The price of gold recovered overnight losses after the release of US Federal Reserve meeting notes in London trade Thursday morning, rising back to $1375 as major stock markets also rose with commodities.
While the Fed’s taper talk has been tapered and then un-tapered, the market may now be tapering the Fed rather than vice versa. Let’s assess Act 2 of the taper talk and the implications for the markets, including the dollar and gold.
Investors expect the Fed to begin reducing QE as early as this summer. However, whether or not the Fed follows through on “tapering” largely depends on whether the US economy can stand on its own two feet without support from the central bank? Our view is that it cannot and this article examines why that’s the case and why talk of “tapering” is just talk.
Seems whatever financial media you go to, the discussions are about speculation that Bernanke and his cohorts at the Fed’s Federal Open Market Committee (FOMC) are considering cutting back on quantitative easing, which is now running at $85 billion a month. ($45 billion in Treasuries, $40 billion in mortgage debt.)
Last week, Ben Bernanke made a speech in which he warned that a long period of low interest rates could lead to asset price bubbles and a new financial crash. Bernanke is worried about another banking crisis or another bubble caused by bank lending while low interest rates and Fed manipulations have already led to a new bubble. It’s in US Treasuries.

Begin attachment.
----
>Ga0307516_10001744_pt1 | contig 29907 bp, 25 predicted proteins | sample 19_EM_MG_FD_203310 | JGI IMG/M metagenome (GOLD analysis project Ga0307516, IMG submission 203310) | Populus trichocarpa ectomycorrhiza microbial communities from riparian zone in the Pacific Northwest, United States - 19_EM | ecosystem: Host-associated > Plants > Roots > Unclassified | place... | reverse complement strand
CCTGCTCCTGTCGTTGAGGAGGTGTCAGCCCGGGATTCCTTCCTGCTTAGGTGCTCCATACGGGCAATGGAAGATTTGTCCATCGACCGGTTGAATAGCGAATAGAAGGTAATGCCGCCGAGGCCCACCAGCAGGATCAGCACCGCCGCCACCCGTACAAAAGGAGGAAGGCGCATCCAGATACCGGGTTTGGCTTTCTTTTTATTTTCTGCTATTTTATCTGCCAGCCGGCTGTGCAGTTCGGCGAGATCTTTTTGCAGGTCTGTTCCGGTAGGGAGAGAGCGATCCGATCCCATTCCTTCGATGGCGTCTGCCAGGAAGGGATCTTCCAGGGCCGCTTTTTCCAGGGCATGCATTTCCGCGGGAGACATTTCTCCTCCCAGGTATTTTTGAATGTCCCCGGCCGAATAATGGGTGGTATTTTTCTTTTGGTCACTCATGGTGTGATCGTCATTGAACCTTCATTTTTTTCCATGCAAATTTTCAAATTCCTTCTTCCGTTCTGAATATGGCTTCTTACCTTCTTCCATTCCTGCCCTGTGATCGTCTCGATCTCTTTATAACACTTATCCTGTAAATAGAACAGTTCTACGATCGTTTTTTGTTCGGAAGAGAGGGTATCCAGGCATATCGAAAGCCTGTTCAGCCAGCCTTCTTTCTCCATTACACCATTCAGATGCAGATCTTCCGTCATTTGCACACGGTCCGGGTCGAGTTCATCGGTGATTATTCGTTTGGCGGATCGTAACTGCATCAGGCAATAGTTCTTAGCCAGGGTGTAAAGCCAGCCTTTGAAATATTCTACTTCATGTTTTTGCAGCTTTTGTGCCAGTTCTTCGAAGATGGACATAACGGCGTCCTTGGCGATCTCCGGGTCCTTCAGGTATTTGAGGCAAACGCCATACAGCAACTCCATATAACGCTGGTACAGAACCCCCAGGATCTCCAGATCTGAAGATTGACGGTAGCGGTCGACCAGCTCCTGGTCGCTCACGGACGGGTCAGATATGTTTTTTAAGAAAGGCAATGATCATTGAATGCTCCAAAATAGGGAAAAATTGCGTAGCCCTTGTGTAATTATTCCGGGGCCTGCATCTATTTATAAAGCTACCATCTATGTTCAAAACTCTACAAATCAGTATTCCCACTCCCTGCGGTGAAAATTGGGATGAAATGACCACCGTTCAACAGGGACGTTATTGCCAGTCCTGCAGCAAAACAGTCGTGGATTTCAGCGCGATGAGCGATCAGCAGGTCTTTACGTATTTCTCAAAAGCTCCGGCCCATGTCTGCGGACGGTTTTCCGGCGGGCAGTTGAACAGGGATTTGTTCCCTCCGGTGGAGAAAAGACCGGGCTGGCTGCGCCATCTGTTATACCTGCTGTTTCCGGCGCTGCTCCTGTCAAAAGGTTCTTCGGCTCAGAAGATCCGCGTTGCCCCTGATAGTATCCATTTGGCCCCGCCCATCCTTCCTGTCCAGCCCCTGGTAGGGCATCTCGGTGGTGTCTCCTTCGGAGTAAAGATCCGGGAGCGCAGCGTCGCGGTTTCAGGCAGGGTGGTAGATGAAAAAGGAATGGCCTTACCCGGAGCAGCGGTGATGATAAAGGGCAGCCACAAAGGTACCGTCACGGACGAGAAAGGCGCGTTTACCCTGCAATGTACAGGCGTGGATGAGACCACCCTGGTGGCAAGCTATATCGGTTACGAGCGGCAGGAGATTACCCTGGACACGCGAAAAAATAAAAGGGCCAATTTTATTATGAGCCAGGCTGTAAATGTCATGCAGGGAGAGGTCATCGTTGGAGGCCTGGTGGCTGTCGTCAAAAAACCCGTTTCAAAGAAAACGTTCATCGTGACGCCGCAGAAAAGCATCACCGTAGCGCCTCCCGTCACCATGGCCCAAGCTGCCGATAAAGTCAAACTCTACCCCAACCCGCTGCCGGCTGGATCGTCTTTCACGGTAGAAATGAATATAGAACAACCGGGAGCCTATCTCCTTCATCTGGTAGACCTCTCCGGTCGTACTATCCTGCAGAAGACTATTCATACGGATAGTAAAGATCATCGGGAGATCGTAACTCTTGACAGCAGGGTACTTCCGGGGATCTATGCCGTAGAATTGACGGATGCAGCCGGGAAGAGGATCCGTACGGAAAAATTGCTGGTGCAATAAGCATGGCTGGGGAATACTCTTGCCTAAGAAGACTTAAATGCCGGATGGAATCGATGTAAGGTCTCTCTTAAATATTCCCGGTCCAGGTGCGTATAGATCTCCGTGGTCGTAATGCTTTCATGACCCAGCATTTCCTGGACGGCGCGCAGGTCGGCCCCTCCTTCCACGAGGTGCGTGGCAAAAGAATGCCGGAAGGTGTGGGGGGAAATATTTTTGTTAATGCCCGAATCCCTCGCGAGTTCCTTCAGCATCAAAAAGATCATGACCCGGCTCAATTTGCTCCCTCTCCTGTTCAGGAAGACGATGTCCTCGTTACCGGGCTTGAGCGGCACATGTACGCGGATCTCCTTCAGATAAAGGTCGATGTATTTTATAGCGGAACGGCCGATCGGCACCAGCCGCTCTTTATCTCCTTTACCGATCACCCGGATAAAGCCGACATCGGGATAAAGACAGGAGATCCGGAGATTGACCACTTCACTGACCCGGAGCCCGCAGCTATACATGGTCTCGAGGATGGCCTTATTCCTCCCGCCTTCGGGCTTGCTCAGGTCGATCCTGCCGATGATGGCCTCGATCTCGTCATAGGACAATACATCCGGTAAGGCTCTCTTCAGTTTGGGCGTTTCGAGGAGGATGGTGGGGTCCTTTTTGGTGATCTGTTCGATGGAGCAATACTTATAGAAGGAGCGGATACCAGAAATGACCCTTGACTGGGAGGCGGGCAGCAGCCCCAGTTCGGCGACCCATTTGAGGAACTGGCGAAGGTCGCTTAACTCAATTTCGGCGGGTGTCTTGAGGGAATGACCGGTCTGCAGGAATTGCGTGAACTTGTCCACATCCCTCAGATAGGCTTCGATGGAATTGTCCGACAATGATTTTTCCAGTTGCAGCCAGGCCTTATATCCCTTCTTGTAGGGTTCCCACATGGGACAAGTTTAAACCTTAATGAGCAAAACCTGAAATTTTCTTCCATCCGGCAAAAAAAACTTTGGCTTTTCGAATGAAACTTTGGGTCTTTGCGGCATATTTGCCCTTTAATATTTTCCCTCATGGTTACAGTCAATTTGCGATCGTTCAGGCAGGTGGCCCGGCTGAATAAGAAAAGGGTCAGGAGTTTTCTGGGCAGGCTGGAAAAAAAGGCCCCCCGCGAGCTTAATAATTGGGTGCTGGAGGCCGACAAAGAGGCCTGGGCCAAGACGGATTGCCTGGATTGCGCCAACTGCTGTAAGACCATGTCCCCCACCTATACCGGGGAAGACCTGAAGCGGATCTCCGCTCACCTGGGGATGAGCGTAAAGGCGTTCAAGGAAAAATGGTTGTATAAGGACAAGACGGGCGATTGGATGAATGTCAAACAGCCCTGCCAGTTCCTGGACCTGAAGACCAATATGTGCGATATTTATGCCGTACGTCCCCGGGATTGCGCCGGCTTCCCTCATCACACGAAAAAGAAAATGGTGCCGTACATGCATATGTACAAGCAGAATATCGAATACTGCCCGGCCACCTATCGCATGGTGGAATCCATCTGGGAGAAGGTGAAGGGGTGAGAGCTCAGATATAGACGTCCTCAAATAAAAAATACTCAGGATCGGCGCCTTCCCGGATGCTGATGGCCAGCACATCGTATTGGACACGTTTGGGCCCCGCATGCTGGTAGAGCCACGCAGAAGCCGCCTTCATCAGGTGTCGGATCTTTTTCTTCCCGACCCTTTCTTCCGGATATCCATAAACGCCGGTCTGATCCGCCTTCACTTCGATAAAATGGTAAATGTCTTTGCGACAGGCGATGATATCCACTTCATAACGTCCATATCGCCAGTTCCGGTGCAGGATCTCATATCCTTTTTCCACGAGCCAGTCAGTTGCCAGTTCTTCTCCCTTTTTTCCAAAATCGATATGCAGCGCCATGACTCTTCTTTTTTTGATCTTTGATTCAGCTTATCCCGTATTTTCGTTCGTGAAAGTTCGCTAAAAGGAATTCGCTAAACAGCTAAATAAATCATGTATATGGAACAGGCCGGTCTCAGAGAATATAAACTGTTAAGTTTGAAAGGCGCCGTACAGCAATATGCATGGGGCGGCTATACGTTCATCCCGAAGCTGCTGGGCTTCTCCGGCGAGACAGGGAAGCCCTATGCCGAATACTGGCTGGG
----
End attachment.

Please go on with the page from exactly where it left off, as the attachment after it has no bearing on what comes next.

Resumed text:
Since the onset of the global financial crisis governments and central banks have been attempting to bring about economic prosperity by creating money and pushing it out into the global economy. After almost six years however, they have failed to produce a lasting recovery, or indeed anything close.
Regular readers will know I am in the inflation, possibly hyperinflation camp; but there are those that think the future is more likely to be deflationary. In the main this is the view of neoclassical economists, Keynesians and monetarists, who generally foresee a 1930s-style slump unless the economy is stimulated out of it.
Neil Irwin over at the Washington Post recently set about reminding the unwashed masses that, only the dollar is money, in his piece “Bitcoin is ludicrous, but it tells us something important about the nature of money.” He starts us out with his “givens”.
Anyone who’s ever had a brick fall on one’s feet knows how much it can hurt. It’s little consolidation if that brick is made of gold. What’s happening to the price of gold? And has our outlook changed, be that for gold, the U.S. dollar or currencies more broadly?
Is it time for the Federal Reserve (Fed) to stop printing money? Today, we focus on what might be going through Fed Chair Bernanke’s mind and the possible implications for the U.S. dollar and investors.